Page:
WASHINGTON -- Beware the low-level volunteer.
Virtually unheard of before Monday, when the FBI indicted two of President Donald Trump's campaign staffers, George Papadopoulos is either the key to Russian collusion with the Trump campaign during the 2016 presidential election -- or a lying "low level volunteer," as the president tweeted early Tuesday morning.
But contrary to Trump's dismissive, never-heard-of-him shrug, Papadopoulos was also known within the campaign as Trump's foreign affairs adviser. It was within the latter capacity that Papadopoulos tried, unsuccessfully, to arrange meetings between the Trump campaign and Russians close to the Kremlin, ostensibly to learn dirt on Hillary Clinton.
He may be the key to special counsel Robert Mueller's investigation that led to Monday's indictments of the president's former campaign manager Paul Manafort and his longtime business associate Rick Gates on charges of money laundering, tax evasion and crimes against the United States. Papadopoulos himself was offered a pre-indictment plea bargain on charges that he had lied to the FBI during an earlier point in the investigation.
In response to the indictments, Trump has done everything but burn an effigy of Hillary Clinton -- as distraction or, well, what? In the swamp, one is never sure whether movements beneath the surface are gators or mere shadows. Trump's history has taught us, however, that when he's under attack, Clinton will feel it. Like the Ghost of Election Past, she haunts Trump's dreamscape.
"But why aren't Crooked Hillary & the Dems the focus?" he tweeted Monday soon after the news broke.
Indeed, on Capitol Hill, some Republicans, who've been scurrying away from the indictment news as fast as their little mice feet can carry them, have moved to open an investigation into the Obama-era sale of Canada-based Uranium One, which had licenses to mine U.S. uranium, to a subsidiary of a Russian state-owned energy corporation. A committee composed of representatives from several U.S. government agencies, including the State Department -- at the time led by Clinton -- had to approve the sale, which transpired after the Clinton Foundation received $145 million in donations from Uranium One investors.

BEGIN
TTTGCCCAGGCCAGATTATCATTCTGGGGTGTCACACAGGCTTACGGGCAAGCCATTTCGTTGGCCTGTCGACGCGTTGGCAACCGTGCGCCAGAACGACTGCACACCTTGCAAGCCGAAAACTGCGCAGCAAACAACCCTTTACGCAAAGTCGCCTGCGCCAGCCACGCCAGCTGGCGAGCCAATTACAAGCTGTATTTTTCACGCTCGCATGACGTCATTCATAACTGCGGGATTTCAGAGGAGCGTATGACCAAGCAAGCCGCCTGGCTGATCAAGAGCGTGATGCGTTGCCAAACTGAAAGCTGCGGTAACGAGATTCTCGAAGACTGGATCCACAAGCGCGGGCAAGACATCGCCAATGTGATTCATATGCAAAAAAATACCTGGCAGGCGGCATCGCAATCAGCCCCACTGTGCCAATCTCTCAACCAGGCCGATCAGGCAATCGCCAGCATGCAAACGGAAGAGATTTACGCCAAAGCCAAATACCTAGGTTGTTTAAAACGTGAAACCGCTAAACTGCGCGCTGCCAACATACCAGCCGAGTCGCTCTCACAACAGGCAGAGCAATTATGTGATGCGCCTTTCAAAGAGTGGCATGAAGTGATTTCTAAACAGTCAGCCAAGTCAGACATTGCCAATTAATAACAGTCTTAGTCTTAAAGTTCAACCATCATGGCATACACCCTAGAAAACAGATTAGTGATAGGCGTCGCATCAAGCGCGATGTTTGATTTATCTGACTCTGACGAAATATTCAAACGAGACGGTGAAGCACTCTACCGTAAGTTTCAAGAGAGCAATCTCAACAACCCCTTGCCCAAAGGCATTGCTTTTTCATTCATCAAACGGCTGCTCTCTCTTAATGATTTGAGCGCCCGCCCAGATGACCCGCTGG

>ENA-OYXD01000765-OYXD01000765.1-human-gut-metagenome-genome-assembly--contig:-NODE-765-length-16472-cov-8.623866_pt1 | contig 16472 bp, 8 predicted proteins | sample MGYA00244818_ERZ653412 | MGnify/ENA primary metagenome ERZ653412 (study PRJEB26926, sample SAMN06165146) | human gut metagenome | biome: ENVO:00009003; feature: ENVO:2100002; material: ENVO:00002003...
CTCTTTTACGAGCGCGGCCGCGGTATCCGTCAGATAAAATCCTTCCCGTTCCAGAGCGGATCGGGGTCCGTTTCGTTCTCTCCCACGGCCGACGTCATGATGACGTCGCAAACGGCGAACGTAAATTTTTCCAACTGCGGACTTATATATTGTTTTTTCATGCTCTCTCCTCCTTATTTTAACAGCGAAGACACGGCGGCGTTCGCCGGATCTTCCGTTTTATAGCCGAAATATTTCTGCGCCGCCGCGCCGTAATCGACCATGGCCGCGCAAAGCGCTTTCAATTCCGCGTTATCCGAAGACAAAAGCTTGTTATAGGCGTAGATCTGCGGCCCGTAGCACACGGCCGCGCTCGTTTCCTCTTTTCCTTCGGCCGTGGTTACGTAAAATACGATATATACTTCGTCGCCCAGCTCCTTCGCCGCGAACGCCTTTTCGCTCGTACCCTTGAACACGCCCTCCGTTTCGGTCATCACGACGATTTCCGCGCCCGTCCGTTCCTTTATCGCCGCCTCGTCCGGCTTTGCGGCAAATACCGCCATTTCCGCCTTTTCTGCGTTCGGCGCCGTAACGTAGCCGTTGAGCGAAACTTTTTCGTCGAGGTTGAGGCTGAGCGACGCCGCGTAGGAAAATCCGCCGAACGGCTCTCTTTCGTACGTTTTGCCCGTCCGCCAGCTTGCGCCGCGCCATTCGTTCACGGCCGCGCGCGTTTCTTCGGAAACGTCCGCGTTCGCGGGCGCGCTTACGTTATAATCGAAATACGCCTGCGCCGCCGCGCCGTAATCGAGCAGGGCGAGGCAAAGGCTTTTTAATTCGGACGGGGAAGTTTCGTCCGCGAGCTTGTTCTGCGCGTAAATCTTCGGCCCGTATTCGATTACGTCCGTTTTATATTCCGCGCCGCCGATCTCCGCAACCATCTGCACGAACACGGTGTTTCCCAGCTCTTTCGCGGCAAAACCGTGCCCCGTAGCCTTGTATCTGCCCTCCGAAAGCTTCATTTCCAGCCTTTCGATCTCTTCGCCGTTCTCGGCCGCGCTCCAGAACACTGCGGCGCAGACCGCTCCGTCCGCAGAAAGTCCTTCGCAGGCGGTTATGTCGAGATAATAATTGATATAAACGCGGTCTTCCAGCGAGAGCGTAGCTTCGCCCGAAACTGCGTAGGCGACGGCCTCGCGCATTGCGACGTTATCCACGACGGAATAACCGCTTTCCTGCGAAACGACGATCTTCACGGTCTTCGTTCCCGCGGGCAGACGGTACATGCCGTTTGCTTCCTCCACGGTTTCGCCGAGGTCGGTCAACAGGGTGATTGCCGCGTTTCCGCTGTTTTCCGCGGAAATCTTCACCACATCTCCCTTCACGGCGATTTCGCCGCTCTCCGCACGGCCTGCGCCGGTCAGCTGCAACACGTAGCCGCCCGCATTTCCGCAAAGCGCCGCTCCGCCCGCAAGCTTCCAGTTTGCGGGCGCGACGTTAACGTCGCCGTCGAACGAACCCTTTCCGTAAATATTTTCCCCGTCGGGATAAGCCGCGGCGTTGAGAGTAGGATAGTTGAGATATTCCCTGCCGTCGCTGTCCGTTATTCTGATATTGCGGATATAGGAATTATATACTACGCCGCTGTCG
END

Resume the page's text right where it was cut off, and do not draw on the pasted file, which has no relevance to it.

This would probably be a good time to grab a sheet of graph paper and a pencil. You're going to need them to chart the many possible overlaps in this Venn diagram of Russian propaganda/possible collusion/corruption/sleaze/lies/more lies -- and wires. As of yet, we have seen no videotape, though it's possible that Papadopoulos has been wearing a wire in recent months.
Also, keep your eraser handy. People have people, you know, and others get fired. Or pardoned. But speculation that Trump would pardon Manafort and Gates is probably irrelevant. Manafort and Gates's alleged federal crimes almost certainly could not have happened without committing state crimes. State attorneys general could build cases off of Mueller's investigation and effectively neuter Trump's power. A president can only pardon federal crimes.
The question now is: Who's next? And what bigger fish could Manafort or Gates offer up in a plea that would spare them potentially up to 80 years and 70 years, respectively, in prison? Former national security adviser Michael Flynn's name keeps coming up.
None of this affirms or even bolsters a case that Trump's campaign colluded with Russia to influence the election, especially given that many of Manafort's relevant business dealings preceded his association with the campaign. All we know for certain is that Russia did influence the election, thanks to astounding testimony by social media leaders Tuesday.
Twitter identified 36,746 accounts associated with Russia that generated election-related content; Google found about 43 hours of election content in about 1,100 videos suspected to be of Russian origin; Facebook estimates that about 126 million people were exposed to Russian-produced stories leading up to the election.
If Trump benefited from these virtual incursions, there's no proof that he knew about it. Then again, we've likely only seen the tip of the iceberg, which must loom large to swamp-dwellers. Plus remember, Chicago crime boss Al Capone was brought down not on murder or racketeering, but on tax evasion.